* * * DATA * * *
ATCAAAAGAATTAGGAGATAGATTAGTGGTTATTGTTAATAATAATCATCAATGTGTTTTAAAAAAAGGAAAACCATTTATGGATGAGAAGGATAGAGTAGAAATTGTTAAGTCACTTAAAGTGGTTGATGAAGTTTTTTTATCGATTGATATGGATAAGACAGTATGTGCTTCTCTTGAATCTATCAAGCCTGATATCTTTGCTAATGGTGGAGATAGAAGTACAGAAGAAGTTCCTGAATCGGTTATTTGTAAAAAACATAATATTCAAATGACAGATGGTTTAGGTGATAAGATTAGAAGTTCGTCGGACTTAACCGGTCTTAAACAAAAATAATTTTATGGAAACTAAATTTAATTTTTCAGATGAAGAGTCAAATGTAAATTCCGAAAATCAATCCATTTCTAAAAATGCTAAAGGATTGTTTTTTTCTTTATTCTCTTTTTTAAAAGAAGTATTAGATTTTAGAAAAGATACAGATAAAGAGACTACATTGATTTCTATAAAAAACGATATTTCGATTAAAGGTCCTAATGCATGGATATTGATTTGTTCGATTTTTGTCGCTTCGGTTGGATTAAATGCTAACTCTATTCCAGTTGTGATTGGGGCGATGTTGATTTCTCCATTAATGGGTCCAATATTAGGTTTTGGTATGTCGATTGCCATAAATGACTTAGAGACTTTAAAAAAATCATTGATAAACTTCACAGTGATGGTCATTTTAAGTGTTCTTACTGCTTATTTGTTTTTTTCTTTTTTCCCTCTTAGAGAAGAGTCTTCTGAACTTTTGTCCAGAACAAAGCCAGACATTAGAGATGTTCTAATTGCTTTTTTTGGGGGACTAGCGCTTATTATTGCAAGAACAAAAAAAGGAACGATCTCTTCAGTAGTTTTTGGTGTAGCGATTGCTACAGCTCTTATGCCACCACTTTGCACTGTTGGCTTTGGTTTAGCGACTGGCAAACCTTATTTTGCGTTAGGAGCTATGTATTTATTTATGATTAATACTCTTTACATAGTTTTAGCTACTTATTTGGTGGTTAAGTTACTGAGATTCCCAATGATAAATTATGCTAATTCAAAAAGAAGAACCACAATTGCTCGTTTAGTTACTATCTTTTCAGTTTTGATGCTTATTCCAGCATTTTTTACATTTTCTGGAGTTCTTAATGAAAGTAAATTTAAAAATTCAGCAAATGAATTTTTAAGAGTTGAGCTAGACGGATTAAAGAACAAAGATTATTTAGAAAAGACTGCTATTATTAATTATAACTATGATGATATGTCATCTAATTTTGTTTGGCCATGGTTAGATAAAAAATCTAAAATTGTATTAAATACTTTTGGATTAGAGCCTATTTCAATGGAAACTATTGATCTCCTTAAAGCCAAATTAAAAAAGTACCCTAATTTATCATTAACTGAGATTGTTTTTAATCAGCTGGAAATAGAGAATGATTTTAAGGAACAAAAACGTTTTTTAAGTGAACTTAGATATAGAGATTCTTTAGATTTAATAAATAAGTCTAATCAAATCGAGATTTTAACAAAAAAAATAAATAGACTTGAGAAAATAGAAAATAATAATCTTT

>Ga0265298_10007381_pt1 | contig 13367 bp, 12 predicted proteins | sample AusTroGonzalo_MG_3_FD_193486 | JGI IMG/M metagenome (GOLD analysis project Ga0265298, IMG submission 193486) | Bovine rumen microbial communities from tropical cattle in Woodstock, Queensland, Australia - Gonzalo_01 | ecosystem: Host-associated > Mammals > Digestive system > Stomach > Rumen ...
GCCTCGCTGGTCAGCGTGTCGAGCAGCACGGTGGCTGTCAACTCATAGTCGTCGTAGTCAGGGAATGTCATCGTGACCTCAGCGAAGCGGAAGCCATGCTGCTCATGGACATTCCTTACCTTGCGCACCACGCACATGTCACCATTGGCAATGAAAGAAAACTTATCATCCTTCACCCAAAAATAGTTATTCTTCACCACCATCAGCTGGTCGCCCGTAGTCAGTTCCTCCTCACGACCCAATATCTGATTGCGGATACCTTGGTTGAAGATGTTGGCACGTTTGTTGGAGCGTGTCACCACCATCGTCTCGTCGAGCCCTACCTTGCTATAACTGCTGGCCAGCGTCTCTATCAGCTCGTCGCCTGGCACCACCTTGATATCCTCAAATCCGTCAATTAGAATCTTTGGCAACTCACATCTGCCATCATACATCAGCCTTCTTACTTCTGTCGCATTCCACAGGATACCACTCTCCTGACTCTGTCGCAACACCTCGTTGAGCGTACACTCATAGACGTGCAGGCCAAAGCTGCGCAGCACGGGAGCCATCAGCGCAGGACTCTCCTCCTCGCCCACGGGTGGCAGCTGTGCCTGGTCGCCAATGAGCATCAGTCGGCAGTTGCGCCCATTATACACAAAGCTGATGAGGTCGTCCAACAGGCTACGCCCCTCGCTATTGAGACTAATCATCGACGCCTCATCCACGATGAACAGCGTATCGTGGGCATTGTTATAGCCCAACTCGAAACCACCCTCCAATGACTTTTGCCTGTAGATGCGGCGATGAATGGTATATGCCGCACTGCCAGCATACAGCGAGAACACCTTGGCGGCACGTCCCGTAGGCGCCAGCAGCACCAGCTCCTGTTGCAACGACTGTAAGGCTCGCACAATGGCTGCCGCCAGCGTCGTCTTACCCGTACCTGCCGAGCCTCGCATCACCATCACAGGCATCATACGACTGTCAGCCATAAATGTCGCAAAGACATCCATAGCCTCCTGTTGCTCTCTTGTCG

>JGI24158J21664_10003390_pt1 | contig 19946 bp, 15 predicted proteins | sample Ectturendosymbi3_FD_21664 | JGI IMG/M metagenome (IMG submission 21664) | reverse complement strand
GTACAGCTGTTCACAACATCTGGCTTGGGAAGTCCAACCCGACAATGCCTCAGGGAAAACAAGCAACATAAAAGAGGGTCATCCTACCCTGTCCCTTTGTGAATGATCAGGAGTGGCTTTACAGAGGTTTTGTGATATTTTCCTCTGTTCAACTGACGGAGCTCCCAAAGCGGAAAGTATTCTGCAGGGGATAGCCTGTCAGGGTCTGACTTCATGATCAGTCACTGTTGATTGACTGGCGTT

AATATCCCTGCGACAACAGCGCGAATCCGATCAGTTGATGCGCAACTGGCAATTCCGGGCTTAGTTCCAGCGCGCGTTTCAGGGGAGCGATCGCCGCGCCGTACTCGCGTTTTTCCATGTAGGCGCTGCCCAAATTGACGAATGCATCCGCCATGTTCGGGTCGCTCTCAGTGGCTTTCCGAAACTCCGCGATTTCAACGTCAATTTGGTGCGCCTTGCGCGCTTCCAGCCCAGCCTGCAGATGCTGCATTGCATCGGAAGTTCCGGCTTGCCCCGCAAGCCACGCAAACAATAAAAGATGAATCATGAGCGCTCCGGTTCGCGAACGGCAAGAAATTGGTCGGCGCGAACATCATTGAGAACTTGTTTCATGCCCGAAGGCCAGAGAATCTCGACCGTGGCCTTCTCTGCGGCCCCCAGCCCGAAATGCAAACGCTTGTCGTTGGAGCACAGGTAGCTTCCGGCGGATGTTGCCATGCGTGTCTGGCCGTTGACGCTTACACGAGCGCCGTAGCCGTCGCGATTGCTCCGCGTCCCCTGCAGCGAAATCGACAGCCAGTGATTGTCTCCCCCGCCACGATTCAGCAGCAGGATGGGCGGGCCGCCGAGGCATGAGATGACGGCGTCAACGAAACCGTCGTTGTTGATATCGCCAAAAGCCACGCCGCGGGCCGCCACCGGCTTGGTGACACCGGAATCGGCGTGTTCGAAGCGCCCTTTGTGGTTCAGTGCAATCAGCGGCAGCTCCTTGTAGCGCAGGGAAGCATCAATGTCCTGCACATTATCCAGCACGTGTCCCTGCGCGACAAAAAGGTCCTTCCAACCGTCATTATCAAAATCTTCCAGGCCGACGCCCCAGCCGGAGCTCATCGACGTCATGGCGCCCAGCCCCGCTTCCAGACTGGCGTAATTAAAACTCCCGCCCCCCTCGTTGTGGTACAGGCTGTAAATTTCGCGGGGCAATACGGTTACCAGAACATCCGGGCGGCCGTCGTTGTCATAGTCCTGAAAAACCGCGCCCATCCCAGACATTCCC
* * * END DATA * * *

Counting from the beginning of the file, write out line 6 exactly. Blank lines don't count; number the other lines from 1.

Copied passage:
AATATCCCTGCGACAACAGCGCGAATCCGATCAGTTGATGCGCAACTGGCAATTCCGGGCTTAGTTCCAGCGCGCGTTTCAGGGGAGCGATCGCCGCGCCGTACTCGCGTTTTTCCATGTAGGCGCTGCCCAAATTGACGAATGCATCCGCCATGTTCGGGTCGCTCTCAGTGGCTTTCCGAAACTCCGCGATTTCAACGTCAATTTGGTGCGCCTTGCGCGCTTCCAGCCCAGCCTGCAGATGCTGCATTGCATCGGAAGTTCCGGCTTGCCCCGCAAGCCACGCAAACAATAAAAGATGAATCATGAGCGCTCCGGTTCGCGAACGGCAAGAAATTGGTCGGCGCGAACATCATTGAGAACTTGTTTCATGCCCGAAGGCCAGAGAATCTCGACCGTGGCCTTCTCTGCGGCCCCCAGCCCGAAATGCAAACGCTTGTCGTTGGAGCACAGGTAGCTTCCGGCGGATGTTGCCATGCGTGTCTGGCCGTTGACGCTTACACGAGCGCCGTAGCCGTCGCGATTGCTCCGCGTCCCCTGCAGCGAAATCGACAGCCAGTGATTGTCTCCCCCGCCACGATTCAGCAGCAGGATGGGCGGGCCGCCGAGGCATGAGATGACGGCGTCAACGAAACCGTCGTTGTTGATATCGCCAAAAGCCACGCCGCGGGCCGCCACCGGCTTGGTGACACCGGAATCGGCGTGTTCGAAGCGCCCTTTGTGGTTCAGTGCAATCAGCGGCAGCTCCTTGTAGCGCAGGGAAGCATCAATGTCCTGCACATTATCCAGCACGTGTCCCTGCGCGACAAAAAGGTCCTTCCAACCGTCATTATCAAAATCTTCCAGGCCGACGCCCCAGCCGGAGCTCATCGACGTCATGGCGCCCAGCCCCGCTTCCAGACTGGCGTAATTAAAACTCCCGCCCCCCTCGTTGTGGTACAGGCTGTAAATTTCGCGGGGCAATACGGTTACCAGAACATCCGGGCGGCCGTCGTTGTCATAGTCCTGAAAAACCGCGCCCATCCCAGACATTCCC